Swindon comes in 11th most affordable in the division, where your £27.30 takes 0.17% of your typical disposable income.

Turning to the relative affordability of a cheapest season ticket available, again Notts County fans have to spend significantly more of their disposable income on watching their team than anyone else in League One. Magpies fans spend 3.18% of their disposable income to purchase a £340.00 ‘cheap’ season ticket, or 3.93% on an ‘expensive’ £420.00 ticket, which is also by far the highest.

The Notts County ‘cheap’ season ticket price costs 0.59% more of disposable income than the next most expensive Doncaster Rovers, where a £339.00 ‘cheap’ season ticket takes 2.59% of your income. In order to meet the division median of 2%, a ticket price of £220.00 would need to be offered.

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The most affordable is Hartlepool where their offer this season of a £155.00 season ticket equates to just 1.15% of the average disposable income in Hartlepool & Stockton. This must certainly please the locals who are within the lower 31% of households with disposable income in the UK.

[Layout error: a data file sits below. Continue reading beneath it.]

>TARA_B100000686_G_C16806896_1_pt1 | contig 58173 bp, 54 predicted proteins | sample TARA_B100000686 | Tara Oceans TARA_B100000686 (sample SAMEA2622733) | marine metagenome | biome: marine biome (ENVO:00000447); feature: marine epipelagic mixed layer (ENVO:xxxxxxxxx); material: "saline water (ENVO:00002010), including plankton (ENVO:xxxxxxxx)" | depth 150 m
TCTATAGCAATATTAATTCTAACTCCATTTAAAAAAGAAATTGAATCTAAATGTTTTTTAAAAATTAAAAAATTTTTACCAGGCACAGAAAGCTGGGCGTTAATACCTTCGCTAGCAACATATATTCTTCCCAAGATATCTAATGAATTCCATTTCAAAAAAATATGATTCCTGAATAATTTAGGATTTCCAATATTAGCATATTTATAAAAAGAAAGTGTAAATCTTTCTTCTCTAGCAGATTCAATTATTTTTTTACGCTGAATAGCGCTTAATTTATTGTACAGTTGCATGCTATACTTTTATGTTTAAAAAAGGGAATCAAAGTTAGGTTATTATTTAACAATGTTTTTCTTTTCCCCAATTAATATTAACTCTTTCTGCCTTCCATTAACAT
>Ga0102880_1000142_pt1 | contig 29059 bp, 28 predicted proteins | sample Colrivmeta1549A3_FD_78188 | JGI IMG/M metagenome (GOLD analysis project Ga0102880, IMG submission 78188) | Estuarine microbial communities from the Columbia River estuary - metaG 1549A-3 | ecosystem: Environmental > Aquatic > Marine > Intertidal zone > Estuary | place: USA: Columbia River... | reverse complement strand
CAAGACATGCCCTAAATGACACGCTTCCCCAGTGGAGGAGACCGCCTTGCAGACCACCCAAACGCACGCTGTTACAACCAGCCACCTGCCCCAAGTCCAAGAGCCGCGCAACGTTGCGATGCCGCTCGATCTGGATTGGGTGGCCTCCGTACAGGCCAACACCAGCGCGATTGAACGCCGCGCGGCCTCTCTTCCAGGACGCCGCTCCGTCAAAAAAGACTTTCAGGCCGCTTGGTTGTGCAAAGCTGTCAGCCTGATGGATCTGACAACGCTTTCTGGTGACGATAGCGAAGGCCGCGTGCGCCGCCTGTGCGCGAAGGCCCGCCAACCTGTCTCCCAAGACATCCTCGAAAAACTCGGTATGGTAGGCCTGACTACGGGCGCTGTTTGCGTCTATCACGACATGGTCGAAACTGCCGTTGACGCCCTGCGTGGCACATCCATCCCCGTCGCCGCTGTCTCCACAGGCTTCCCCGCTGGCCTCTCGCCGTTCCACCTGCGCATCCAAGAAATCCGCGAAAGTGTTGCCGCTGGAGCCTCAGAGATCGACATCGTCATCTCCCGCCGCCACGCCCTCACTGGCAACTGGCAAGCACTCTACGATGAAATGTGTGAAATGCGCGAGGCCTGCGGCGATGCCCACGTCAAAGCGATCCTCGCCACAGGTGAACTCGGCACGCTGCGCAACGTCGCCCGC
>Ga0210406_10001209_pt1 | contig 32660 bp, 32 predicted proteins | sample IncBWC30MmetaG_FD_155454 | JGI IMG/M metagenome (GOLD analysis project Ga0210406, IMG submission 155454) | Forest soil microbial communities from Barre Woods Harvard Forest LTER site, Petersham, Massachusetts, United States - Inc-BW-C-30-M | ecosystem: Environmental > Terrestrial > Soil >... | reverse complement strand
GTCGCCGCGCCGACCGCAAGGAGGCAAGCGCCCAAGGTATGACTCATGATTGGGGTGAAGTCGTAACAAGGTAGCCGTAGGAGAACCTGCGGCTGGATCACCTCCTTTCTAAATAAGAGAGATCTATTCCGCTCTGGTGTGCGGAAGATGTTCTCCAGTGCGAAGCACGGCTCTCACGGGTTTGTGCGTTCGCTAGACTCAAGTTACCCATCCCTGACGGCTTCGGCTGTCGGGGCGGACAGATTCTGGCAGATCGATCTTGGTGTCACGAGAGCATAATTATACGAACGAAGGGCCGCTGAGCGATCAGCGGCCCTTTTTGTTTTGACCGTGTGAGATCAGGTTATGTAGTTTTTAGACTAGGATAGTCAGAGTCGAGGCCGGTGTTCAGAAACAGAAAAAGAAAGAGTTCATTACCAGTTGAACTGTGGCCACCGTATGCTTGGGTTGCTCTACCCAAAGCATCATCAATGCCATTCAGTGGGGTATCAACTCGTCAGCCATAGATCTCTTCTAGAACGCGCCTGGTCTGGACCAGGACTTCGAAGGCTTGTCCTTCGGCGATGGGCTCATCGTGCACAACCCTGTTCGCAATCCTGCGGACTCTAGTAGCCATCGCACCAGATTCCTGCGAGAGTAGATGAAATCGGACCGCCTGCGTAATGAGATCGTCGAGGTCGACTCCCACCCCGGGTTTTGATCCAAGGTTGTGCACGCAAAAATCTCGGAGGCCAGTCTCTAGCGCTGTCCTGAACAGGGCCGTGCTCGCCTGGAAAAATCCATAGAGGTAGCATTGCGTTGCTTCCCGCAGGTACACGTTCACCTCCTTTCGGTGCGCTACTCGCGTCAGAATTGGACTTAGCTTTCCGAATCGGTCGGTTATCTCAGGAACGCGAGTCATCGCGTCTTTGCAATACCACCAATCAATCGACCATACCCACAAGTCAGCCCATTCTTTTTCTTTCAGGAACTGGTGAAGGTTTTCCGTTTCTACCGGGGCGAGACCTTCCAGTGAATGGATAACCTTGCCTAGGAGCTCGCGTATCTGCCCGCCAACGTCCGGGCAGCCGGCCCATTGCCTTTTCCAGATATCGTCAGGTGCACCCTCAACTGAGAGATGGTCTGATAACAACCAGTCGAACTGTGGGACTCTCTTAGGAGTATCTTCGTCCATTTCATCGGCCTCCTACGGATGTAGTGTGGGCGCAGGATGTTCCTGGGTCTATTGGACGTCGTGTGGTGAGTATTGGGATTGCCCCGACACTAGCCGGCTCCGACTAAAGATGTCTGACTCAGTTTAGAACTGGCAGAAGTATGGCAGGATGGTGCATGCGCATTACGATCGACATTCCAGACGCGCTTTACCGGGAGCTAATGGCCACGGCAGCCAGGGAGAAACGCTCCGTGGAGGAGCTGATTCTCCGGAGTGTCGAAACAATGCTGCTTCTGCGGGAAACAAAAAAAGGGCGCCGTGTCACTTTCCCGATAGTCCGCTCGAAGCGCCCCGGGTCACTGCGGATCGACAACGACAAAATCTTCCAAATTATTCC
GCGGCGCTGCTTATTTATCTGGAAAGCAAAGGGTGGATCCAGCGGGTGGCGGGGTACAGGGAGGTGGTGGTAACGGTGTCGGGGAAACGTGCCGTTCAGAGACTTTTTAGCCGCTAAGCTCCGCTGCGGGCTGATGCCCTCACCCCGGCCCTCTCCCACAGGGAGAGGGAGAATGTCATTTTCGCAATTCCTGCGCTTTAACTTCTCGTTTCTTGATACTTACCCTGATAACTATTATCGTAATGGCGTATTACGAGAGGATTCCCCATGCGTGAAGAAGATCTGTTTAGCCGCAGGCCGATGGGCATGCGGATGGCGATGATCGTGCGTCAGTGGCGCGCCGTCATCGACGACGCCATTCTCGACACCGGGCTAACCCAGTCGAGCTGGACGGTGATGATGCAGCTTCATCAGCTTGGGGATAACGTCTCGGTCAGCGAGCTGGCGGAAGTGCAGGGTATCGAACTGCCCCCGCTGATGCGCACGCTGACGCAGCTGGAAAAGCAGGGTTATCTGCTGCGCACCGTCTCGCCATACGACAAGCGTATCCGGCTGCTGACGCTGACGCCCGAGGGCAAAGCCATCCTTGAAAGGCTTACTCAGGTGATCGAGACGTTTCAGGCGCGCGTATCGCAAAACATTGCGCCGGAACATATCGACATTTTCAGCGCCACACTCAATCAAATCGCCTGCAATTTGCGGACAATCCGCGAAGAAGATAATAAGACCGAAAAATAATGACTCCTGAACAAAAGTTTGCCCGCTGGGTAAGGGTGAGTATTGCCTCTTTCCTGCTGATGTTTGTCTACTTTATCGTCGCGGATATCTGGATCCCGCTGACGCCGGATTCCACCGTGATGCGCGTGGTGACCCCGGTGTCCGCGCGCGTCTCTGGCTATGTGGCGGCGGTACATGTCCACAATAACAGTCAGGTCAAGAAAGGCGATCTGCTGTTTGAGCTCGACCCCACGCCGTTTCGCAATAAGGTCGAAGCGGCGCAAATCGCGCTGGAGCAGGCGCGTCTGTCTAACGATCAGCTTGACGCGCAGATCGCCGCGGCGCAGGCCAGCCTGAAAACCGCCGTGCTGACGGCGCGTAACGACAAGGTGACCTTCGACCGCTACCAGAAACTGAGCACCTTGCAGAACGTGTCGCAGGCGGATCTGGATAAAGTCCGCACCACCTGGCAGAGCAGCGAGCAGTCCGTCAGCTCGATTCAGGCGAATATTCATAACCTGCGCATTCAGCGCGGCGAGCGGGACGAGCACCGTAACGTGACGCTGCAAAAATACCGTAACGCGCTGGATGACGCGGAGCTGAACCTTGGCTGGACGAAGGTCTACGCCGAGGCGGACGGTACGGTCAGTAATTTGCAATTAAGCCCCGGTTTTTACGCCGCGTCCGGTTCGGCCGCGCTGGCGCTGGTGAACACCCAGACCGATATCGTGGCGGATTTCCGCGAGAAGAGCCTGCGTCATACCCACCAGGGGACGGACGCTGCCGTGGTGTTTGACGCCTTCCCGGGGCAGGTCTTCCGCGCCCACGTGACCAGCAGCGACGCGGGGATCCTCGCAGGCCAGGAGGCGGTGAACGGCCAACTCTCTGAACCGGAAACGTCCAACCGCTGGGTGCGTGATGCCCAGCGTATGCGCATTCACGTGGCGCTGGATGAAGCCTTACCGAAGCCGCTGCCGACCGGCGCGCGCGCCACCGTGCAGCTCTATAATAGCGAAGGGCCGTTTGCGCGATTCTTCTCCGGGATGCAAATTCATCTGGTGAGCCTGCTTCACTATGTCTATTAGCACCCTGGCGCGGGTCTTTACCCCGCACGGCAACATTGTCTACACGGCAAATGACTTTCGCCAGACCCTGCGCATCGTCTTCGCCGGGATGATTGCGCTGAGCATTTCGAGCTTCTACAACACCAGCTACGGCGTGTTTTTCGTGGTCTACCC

Swindon Town are again mid-table, ranked 13th in the table with the £320.00 ‘cheap’ season ticket representing 1.99% of your disposable income.

In terms of the full price season ticket, Crewe have the most affordable deal where your £315.00 only takes 1.83% of your disposable income, followed by Leyton Orient where £325.00 takes 2.0% and Brentford in third where £399.00 takes 2.09%.

Looking at the potentially unaffordable deals, behind Notts County and their whopping 3.93% take of your income, Sheffield United take 3.71% with their £479.00 full price season ticket; which makes the Blades not actually that ”cheap’ as reported by the BBC. Also, if you’re a Hartlepool fan, make sure you buy your season ticket early otherwise you’ll be paying the joint 7th highest amount relative to salary.

As for matchday tickets, the below graph shows the wide disparity between Sheffield United’s matchday pricing if buying at the turnstile.

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Most importantly which club has the most expensive cup of tea? That honour falls to Portsmouth with a £2.00 cup costing 0.16% of income.